You won’t receive any confirmation after submitting that your captions have been completed and added, but you CAN tell by clicking on the video within "My Media" and looking at the preview of the video. If your captions have been added, you’ll see a small "CC" icon in the play bar at the bottom of the video preview.

A screenshot of the video player's control bar, circling the "CC" icon.

Another important thing to mention is that after adding captions to a video, an expandable box will now be below the video (at least when played in "My Media" or the Media Gallery), allowing students to view and download the transcript of the video as it plays. When the video is playing, the transcript will also highlight the text being spoken.

How to Edit Captions on Your Computer

If you're working on a long video (say, 30 minutes or more), it may be easier to download the captions onto your computer and edit them locally. Independent of the video's length, however, you may find this approach preferable to using the Closed Caption Editor in Canvas given the various affordances of working on a text editor (using find and replace functionality selectively, for example).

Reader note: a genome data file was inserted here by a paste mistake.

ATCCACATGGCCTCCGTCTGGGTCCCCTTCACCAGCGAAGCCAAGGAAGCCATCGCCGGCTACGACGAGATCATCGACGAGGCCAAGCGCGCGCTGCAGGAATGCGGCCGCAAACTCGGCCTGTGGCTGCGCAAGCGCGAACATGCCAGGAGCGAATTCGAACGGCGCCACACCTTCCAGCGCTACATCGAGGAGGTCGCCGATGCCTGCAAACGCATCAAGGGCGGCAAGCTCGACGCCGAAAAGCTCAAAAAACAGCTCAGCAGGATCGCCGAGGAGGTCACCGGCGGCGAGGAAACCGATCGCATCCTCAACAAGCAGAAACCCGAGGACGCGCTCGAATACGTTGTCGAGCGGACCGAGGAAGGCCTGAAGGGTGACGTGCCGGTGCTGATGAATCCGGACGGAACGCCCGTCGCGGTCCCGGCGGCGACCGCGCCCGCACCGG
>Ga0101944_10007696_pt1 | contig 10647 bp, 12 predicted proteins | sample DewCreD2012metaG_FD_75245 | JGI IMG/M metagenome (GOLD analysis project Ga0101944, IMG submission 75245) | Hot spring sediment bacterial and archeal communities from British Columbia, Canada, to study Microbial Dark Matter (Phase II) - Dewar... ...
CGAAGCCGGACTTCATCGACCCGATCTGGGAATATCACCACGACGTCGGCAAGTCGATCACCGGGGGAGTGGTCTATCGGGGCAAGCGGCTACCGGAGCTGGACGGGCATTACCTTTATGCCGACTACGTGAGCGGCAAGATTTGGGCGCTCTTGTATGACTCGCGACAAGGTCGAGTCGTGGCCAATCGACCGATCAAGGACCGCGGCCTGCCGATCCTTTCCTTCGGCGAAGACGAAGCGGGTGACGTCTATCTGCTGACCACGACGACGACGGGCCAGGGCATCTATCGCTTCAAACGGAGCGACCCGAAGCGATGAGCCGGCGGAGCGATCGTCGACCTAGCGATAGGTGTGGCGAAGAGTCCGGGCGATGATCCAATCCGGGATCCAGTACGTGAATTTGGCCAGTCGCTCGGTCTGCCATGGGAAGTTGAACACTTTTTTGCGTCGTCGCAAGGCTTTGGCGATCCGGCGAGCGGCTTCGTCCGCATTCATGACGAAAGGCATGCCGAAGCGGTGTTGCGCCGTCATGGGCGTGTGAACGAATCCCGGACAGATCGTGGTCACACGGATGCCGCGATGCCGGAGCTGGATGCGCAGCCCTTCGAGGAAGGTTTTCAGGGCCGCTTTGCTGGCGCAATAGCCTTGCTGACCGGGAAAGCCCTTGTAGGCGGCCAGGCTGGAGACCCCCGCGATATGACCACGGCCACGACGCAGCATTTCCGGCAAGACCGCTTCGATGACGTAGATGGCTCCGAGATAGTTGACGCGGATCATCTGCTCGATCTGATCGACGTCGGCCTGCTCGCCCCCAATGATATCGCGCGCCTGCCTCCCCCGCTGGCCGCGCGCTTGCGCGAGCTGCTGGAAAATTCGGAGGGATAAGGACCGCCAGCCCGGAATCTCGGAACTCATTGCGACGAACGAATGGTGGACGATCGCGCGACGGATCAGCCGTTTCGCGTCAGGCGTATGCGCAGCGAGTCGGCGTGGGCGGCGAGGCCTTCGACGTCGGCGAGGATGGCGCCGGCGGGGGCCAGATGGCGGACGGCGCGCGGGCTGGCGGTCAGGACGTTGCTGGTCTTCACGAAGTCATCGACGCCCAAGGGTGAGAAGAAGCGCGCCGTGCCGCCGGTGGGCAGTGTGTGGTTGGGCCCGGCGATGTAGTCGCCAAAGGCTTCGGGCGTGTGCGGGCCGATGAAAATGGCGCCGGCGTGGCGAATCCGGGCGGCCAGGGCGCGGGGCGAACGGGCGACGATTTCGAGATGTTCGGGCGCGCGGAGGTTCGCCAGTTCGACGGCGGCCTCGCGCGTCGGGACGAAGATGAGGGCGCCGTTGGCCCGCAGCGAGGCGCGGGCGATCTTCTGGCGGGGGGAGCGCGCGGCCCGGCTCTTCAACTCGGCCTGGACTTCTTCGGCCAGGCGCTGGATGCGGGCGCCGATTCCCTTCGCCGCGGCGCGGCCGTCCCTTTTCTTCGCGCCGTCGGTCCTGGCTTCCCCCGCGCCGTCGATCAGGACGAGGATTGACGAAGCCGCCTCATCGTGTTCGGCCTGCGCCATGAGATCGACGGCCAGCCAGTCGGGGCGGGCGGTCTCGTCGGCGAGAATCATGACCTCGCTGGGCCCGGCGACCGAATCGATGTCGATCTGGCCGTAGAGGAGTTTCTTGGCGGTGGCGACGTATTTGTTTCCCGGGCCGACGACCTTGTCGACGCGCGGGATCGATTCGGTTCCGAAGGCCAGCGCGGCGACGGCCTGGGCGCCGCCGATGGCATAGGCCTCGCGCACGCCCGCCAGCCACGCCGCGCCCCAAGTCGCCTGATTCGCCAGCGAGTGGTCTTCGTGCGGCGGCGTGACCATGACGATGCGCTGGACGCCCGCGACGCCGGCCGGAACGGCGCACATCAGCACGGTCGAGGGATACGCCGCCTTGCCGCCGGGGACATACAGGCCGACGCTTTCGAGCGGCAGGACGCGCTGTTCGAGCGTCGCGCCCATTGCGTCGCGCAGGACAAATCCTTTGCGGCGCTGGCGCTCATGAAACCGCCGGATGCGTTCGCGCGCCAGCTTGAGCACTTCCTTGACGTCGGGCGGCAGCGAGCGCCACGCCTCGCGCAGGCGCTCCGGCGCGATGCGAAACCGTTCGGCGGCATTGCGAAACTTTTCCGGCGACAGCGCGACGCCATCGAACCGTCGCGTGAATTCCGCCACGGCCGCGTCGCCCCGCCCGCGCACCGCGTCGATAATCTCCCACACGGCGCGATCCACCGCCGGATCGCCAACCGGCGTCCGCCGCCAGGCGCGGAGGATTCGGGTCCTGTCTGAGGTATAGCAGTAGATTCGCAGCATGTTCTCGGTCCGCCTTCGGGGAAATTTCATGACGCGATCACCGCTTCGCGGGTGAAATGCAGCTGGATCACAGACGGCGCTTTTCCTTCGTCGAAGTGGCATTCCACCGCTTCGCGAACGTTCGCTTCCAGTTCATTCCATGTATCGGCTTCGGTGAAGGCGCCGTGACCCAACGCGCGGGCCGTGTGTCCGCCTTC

Overview

Here's the high-level overview of what you need to do in order to edit your captions locally, which will be described in more detail below:

  1. Download your caption file from Canvas.
  2. Edit it in a text editor on your computer.
  3. Upload it back into your video in Canvas.
  4. Delete the old inaccurate caption file.
  5. Delete any other unedited caption files (e.g. machine captions that came from Zoom).
  6. File away your caption file with the rest of your course files on your computer for safekeeping.

Instructions